Repricing of risk
Another long-term issue involves contracts. The lack of foresight to consider the possibility of a pandemic was a failure of imagination, but that’s not going to be the case going forward. The question of ‘who pays for what?’ will have to be litigated for current contracts, but all new contracts will take the pandemic risk factor into account and specifically assign that risk. The higher the risk, the higher the risk premium and the more a party will need to be compensated to take on that risk. This will have massive implications for how all transactions will be negotiated going forward, regardless of industry. How do you see it changing the business of global trade?
“There are two parts to that. The first part is the refinement of the legal practice around issues like force majeure and the language of contracts and who’s the responsible party under what terms. There will be a refinement of the risk assessment.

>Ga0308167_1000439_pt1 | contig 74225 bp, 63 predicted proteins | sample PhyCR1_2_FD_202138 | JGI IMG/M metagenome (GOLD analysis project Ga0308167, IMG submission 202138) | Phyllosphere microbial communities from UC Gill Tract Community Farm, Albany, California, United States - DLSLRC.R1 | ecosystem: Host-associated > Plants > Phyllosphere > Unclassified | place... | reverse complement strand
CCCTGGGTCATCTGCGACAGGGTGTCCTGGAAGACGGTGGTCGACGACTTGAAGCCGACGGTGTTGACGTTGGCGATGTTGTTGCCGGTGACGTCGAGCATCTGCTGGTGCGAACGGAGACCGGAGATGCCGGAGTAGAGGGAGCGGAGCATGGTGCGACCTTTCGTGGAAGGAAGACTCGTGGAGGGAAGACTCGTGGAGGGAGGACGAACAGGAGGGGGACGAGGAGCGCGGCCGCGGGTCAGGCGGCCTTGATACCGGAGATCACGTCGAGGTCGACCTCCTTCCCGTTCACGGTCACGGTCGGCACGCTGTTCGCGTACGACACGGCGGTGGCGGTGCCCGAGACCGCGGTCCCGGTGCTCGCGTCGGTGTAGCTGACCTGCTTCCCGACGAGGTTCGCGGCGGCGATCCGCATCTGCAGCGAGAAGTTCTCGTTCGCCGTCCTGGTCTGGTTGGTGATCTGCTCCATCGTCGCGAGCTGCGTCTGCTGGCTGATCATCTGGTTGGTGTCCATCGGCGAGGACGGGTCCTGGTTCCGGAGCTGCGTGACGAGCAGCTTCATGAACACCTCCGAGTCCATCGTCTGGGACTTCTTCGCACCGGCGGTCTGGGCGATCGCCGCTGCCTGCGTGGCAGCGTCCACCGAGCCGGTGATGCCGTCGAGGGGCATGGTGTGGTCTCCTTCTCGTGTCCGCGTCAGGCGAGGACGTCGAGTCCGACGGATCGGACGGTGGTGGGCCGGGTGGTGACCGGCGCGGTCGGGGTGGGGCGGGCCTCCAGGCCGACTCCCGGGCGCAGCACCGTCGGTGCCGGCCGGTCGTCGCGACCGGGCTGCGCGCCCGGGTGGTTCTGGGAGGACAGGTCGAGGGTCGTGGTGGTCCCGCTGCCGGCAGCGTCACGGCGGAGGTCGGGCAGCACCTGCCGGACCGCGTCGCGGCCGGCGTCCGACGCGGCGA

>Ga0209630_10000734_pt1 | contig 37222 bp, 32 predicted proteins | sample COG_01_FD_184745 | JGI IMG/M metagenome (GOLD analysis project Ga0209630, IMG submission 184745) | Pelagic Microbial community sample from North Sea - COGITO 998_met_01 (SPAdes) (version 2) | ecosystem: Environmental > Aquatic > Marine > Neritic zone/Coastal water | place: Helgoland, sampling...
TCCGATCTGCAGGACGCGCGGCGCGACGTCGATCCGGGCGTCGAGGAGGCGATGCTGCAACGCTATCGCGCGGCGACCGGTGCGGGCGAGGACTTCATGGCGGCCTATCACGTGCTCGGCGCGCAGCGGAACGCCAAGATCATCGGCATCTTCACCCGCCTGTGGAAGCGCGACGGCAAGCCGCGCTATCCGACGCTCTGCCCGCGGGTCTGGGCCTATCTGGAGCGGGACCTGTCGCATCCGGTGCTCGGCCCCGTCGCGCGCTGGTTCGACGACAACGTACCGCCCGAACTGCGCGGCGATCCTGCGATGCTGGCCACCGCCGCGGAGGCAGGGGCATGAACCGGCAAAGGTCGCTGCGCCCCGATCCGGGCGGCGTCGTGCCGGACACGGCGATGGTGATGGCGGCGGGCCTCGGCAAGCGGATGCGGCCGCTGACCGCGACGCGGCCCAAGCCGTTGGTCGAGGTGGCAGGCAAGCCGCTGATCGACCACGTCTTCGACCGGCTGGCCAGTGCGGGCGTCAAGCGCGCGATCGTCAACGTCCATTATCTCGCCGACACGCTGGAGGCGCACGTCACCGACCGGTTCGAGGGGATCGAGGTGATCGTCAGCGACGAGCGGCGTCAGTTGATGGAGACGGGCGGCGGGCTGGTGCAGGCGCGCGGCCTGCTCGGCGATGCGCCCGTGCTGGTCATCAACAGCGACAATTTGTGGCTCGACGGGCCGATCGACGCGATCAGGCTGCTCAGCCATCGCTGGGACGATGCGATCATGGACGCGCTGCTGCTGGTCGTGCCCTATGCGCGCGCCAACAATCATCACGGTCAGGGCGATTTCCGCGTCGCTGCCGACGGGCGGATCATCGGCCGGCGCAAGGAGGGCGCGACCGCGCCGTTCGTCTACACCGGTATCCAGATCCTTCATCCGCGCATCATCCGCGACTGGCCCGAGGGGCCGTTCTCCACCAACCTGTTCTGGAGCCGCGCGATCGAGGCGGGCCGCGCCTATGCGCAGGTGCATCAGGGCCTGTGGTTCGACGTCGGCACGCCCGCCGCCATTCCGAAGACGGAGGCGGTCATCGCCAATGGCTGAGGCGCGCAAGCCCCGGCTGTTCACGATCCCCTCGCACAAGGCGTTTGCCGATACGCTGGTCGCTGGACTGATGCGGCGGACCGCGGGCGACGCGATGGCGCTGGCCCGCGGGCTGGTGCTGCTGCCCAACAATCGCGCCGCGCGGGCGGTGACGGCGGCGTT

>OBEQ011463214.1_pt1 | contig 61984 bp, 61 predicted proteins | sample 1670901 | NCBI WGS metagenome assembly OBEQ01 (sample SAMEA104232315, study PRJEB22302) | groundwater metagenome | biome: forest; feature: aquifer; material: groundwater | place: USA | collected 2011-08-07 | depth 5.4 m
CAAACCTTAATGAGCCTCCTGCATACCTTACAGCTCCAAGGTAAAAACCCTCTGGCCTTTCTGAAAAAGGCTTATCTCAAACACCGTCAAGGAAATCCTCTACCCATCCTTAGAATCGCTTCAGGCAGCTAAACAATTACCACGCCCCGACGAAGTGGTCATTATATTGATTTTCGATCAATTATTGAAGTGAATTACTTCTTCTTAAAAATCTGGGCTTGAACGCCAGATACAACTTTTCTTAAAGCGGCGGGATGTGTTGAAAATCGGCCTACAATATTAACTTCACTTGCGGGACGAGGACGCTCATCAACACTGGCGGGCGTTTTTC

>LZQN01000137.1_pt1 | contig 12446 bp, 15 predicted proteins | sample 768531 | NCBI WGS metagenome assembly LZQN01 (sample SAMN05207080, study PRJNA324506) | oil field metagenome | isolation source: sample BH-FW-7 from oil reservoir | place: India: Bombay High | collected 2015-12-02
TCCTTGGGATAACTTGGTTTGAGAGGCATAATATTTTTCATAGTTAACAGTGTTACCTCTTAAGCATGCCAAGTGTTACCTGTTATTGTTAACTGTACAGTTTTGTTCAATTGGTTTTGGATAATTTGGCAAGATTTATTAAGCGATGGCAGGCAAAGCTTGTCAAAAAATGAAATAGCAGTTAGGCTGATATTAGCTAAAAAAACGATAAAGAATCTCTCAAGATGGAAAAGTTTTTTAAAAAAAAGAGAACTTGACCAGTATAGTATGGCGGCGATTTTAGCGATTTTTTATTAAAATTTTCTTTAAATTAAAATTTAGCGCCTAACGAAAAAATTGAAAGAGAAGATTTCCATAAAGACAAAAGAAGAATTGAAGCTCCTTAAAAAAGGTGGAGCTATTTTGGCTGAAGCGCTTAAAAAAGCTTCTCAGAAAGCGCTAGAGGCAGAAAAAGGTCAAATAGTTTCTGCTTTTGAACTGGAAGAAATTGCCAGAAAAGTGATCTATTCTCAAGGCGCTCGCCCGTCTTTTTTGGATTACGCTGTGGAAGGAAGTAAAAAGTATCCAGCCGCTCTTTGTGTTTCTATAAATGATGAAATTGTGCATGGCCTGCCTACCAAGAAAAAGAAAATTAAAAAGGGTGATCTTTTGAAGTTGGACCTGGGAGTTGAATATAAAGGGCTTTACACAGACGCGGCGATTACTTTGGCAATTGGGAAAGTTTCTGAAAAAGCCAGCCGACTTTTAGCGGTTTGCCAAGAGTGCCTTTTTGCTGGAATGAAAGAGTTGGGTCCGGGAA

“The second part is the pricing element. I agree with economists who say that what is happening now is proof that we have been underpricing certain risk. We’ve done a bad job of modeling that [pandemic] risk. If regular insurance markets had worked better and we had been appropriately acknowledging how risky this was all along, governments would not have to be stepping in to the degree that they are.
“Now that we know, the world is going to have to price this risk better going forward. This will clearly raise overhead and operating costs for businesses that were not paying enough in the past. They will be paying for it going forward, which is appropriate, because they should have been paying for it all along.”
But if global trade is acknowledged to be riskier because of the pandemic threat, and insurance costs, equity returns and interest rates must be higher to compensate for higher risk, how are the consumers of goods going to pay a higher price to cover that if we’re in a deflationary environment due to the economic damage the outbreak has caused?